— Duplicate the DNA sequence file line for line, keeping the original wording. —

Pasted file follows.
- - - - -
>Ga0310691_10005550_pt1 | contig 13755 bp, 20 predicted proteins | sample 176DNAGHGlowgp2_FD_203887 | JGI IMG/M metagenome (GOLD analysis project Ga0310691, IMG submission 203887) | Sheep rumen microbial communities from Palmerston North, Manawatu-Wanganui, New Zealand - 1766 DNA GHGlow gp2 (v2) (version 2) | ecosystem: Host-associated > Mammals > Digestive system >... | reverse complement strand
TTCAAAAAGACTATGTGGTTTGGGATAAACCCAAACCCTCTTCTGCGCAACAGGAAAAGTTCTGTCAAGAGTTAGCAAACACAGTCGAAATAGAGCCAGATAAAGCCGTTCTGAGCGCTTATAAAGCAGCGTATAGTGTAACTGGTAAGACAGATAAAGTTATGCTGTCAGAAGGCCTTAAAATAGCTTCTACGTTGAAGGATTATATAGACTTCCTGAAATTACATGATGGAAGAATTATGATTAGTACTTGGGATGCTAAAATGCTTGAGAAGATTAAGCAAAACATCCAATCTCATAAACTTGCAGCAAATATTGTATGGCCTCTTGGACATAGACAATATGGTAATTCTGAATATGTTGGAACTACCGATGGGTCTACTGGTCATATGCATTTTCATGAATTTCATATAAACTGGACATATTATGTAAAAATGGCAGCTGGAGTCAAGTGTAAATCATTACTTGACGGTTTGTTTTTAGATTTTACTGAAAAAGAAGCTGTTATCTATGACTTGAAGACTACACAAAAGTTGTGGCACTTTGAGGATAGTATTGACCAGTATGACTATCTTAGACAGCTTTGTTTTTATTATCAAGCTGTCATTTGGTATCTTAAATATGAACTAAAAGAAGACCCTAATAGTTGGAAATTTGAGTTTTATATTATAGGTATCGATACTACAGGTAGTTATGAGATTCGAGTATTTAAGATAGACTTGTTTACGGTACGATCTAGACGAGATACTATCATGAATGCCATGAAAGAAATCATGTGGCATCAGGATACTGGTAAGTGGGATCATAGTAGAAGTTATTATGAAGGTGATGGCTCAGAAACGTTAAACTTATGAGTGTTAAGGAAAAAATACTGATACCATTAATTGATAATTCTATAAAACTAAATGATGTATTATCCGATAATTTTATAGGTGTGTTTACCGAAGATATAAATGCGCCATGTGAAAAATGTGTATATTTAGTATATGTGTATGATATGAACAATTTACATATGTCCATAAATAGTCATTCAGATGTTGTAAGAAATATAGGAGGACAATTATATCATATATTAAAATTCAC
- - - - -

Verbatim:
>Ga0310691_10005550_pt1 | contig 13755 bp, 20 predicted proteins | sample 176DNAGHGlowgp2_FD_203887 | JGI IMG/M metagenome (GOLD analysis project Ga0310691, IMG submission 203887) | Sheep rumen microbial communities from Palmerston North, Manawatu-Wanganui, New Zealand - 1766 DNA GHGlow gp2 (v2) (version 2) | ecosystem: Host-associated > Mammals > Digestive system >... | reverse complement strand
TTCAAAAAGACTATGTGGTTTGGGATAAACCCAAACCCTCTTCTGCGCAACAGGAAAAGTTCTGTCAAGAGTTAGCAAACACAGTCGAAATAGAGCCAGATAAAGCCGTTCTGAGCGCTTATAAAGCAGCGTATAGTGTAACTGGTAAGACAGATAAAGTTATGCTGTCAGAAGGCCTTAAAATAGCTTCTACGTTGAAGGATTATATAGACTTCCTGAAATTACATGATGGAAGAATTATGATTAGTACTTGGGATGCTAAAATGCTTGAGAAGATTAAGCAAAACATCCAATCTCATAAACTTGCAGCAAATATTGTATGGCCTCTTGGACATAGACAATATGGTAATTCTGAATATGTTGGAACTACCGATGGGTCTACTGGTCATATGCATTTTCATGAATTTCATATAAACTGGACATATTATGTAAAAATGGCAGCTGGAGTCAAGTGTAAATCATTACTTGACGGTTTGTTTTTAGATTTTACTGAAAAAGAAGCTGTTATCTATGACTTGAAGACTACACAAAAGTTGTGGCACTTTGAGGATAGTATTGACCAGTATGACTATCTTAGACAGCTTTGTTTTTATTATCAAGCTGTCATTTGGTATCTTAAATATGAACTAAAAGAAGACCCTAATAGTTGGAAATTTGAGTTTTATATTATAGGTATCGATACTACAGGTAGTTATGAGATTCGAGTATTTAAGATAGACTTGTTTACGGTACGATCTAGACGAGATACTATCATGAATGCCATGAAAGAAATCATGTGGCATCAGGATACTGGTAAGTGGGATCATAGTAGAAGTTATTATGAAGGTGATGGCTCAGAAACGTTAAACTTATGAGTGTTAAGGAAAAAATACTGATACCATTAATTGATAATTCTATAAAACTAAATGATGTATTATCCGATAATTTTATAGGTGTGTTTACCGAAGATATAAATGCGCCATGTGAAAAATGTGTATATTTAGTATATGTGTATGATATGAACAATTTACATATGTCCATAAATAGTCATTCAGATGTTGTAAGAAATATAGGAGGACAATTATATCATATATTAAAATTCAC